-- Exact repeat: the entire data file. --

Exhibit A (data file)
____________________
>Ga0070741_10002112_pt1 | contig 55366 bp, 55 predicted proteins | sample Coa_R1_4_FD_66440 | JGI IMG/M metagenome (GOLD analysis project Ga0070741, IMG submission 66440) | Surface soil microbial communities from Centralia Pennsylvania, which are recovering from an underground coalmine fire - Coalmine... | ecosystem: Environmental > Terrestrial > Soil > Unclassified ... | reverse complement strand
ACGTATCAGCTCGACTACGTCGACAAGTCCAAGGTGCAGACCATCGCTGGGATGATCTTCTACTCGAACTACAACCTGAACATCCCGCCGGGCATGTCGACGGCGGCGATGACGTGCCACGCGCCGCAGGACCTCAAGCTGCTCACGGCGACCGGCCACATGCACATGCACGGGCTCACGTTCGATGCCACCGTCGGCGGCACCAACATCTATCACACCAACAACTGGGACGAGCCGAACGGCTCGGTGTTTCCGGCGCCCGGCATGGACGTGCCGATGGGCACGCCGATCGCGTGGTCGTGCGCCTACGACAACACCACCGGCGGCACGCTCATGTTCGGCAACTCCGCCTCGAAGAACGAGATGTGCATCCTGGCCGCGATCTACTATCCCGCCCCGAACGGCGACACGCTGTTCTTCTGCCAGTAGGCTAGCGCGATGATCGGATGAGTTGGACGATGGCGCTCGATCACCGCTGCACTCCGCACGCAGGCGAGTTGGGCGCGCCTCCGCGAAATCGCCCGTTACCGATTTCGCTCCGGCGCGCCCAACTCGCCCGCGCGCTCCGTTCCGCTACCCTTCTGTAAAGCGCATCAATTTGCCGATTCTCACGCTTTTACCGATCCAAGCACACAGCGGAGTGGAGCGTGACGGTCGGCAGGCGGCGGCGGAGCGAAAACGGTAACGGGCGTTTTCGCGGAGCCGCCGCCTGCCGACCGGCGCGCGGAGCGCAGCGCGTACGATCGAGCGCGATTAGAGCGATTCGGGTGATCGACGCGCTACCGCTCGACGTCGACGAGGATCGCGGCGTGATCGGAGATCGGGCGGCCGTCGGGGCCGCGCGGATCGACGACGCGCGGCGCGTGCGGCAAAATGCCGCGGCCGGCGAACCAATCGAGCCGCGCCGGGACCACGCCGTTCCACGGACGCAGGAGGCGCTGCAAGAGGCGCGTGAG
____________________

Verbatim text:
>Ga0070741_10002112_pt1 | contig 55366 bp, 55 predicted proteins | sample Coa_R1_4_FD_66440 | JGI IMG/M metagenome (GOLD analysis project Ga0070741, IMG submission 66440) | Surface soil microbial communities from Centralia Pennsylvania, which are recovering from an underground coalmine fire - Coalmine... | ecosystem: Environmental > Terrestrial > Soil > Unclassified ... | reverse complement strand
ACGTATCAGCTCGACTACGTCGACAAGTCCAAGGTGCAGACCATCGCTGGGATGATCTTCTACTCGAACTACAACCTGAACATCCCGCCGGGCATGTCGACGGCGGCGATGACGTGCCACGCGCCGCAGGACCTCAAGCTGCTCACGGCGACCGGCCACATGCACATGCACGGGCTCACGTTCGATGCCACCGTCGGCGGCACCAACATCTATCACACCAACAACTGGGACGAGCCGAACGGCTCGGTGTTTCCGGCGCCCGGCATGGACGTGCCGATGGGCACGCCGATCGCGTGGTCGTGCGCCTACGACAACACCACCGGCGGCACGCTCATGTTCGGCAACTCCGCCTCGAAGAACGAGATGTGCATCCTGGCCGCGATCTACTATCCCGCCCCGAACGGCGACACGCTGTTCTTCTGCCAGTAGGCTAGCGCGATGATCGGATGAGTTGGACGATGGCGCTCGATCACCGCTGCACTCCGCACGCAGGCGAGTTGGGCGCGCCTCCGCGAAATCGCCCGTTACCGATTTCGCTCCGGCGCGCCCAACTCGCCCGCGCGCTCCGTTCCGCTACCCTTCTGTAAAGCGCATCAATTTGCCGATTCTCACGCTTTTACCGATCCAAGCACACAGCGGAGTGGAGCGTGACGGTCGGCAGGCGGCGGCGGAGCGAAAACGGTAACGGGCGTTTTCGCGGAGCCGCCGCCTGCCGACCGGCGCGCGGAGCGCAGCGCGTACGATCGAGCGCGATTAGAGCGATTCGGGTGATCGACGCGCTACCGCTCGACGTCGACGAGGATCGCGGCGTGATCGGAGATCGGGCGGCCGTCGGGGCCGCGCGGATCGACGACGCGCGGCGCGTGCGGCAAAATGCCGCGGCCGGCGAACCAATCGAGCCGCGCCGGGACCACGCCGTTCCACGGACGCAGGAGGCGCTGCAAGAGGCGCGTGAG